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Friday, March 13, 2015

MPAs Work Together for Healthy Oceans and Communities

Canada is part of a global effort to ensure that at least 10% of our oceans are in marine protected areas (MPAs) by 2020, but we currently only protect 1.3% of our total ocean estate. MPAs are management areas that are put in place to protect species, habitat, and heritage sites—like the Great Barrier Reef Marine Park in Australia. They are a designated place in the ocean where human activities are regulated and restricted to reduce our impact on the ocean and coastline.

MPAs can have different designs, protection levels and management structures. The most effective ocean conservation areas around the world have high human use restrictions but the level of use in them can vary. For example, one MPA may not allow any human entry at all, while another may allow ecotourism activities like kayaking and diving, but no extractive activities such as fishing. In order for these regulations to work, there must be effective enforcement of the rules by authority figures like park wardens or fisheries officers. MPAs should ideally be large in size, but sizes may vary depending on which habitat or animal is in need of protection. Research has shown that the most successful MPAs have been established for a long time, since it can take decades for animals and habitats to reproduce and thrive. They also tend to do best when set in an isolated place away from human pressures and conflicts. Understandably, some MPAs can’t have all of these features but we must aim for as many as possible in order to effectively protect the marine environment. When successful MPAs are put in place, they conserve our oceans and help maintain and improve the coastal economies that rely on them.

A couple of great examples of MPAs in British Columbia are the Endeavour Hydrothermal Vents Marine Protected Area and the Gwaii Haanas National Marine Conservation Area Reserve & Haida Heritage Site. It’s wonderful that B.C. has some marine protected areas but it’s not enough. Currently less than 3% of B.C.’s marine environment is protected. We need more parks. In fact, we need an entire network of MPAs.

Recently, the federal government released the Canada – British Columbia Marine Protected Area Network Strategy which provides guidance for the design of marine protected areas along the Pacific coast, and is a step towards increasing Canada’s current level of marine protection. A network of MPAs is a collection of different sized parks with various levels of protection that are spaced close enough to one another to allow marine species to move between them. Studies from around the world have shown that networks of ocean parks can provide benefits to entire marine ecosystems while also balancing important social, economic and cultural human needs.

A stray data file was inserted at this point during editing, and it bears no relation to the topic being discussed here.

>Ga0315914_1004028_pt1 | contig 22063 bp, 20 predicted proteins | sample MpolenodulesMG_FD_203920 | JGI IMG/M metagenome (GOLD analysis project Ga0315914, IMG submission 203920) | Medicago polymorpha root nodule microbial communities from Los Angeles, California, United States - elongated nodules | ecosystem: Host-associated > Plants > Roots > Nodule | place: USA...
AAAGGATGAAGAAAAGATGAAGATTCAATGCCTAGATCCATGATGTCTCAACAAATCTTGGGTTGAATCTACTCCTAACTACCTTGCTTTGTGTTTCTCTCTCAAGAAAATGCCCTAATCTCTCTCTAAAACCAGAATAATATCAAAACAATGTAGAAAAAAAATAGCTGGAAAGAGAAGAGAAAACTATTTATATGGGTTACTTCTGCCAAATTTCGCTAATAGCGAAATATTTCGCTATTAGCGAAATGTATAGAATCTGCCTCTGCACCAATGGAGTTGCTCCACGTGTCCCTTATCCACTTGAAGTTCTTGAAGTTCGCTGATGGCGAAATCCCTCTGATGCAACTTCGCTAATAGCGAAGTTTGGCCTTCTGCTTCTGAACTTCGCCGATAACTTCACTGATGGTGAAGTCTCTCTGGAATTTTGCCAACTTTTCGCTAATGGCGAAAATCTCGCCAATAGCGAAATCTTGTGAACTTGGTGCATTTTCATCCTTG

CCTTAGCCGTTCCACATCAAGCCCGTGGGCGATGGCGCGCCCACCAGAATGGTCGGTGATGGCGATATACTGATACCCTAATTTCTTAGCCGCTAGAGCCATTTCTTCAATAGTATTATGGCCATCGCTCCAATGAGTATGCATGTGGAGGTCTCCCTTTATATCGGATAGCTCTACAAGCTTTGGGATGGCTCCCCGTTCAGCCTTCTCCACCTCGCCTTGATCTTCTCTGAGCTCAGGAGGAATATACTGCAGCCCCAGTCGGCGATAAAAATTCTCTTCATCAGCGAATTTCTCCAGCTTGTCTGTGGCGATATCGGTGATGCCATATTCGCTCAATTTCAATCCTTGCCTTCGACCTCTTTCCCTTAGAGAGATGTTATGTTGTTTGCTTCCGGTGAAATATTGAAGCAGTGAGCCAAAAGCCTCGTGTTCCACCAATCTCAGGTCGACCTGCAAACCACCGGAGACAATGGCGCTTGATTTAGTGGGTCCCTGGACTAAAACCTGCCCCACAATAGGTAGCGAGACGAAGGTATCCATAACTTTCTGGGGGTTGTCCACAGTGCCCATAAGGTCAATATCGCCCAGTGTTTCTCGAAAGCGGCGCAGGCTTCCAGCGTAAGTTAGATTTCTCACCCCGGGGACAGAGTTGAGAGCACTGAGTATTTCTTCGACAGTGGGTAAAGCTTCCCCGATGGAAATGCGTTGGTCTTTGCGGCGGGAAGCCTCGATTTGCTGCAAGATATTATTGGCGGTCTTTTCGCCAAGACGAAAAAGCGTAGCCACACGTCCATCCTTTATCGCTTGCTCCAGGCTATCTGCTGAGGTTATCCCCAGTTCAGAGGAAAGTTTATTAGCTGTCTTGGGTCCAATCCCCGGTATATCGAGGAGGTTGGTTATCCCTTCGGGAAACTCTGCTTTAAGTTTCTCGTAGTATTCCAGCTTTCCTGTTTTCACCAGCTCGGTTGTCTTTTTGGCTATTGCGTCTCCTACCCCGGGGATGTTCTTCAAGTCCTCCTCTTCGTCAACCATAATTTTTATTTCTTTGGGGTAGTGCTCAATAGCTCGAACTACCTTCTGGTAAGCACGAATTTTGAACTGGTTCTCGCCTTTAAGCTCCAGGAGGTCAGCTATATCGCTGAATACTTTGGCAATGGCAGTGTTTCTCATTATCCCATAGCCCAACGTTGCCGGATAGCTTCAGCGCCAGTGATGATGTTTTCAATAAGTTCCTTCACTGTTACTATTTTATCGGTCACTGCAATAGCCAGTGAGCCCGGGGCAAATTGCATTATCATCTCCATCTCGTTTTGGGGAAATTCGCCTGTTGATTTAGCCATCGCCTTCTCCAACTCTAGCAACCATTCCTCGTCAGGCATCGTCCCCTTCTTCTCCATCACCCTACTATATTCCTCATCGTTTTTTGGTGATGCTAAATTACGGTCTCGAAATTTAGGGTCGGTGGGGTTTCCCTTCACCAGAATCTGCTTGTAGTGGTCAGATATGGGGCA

Not only would the entire Pacific marine ecosystem off the coast of B.C. benefit from a network of MPAs but so would the coastal communities that rely on the ocean. Benefits would include more local and sustainable jobs on the coast, better food security, protection of recreational, heritage and traditional sites, as well as increased ocean conservation and education about the marine environment.

Although the federal government has released an MPA network strategy for B.C., we need to see movement towards establishing these parks. The province and participating First Nations are already on their way to releasing and implementing marine plans for part of the B.C. coast, through the co-lead Marine Planning Partnership for the North Pacific Coast (MaPP) planning process. Set to be released later this spring, these marine plans are a solid basis for the Canadian government to work off of to begin establishing a network of federal MPAs in B.C. Taking the research and recommended marine protection areas from the MaPP plans and enhancing them to the federal level will ensure that MPAs are established to maintain and improve what is needed for healthy oceans and coastal communities and begin building a better future for our coast.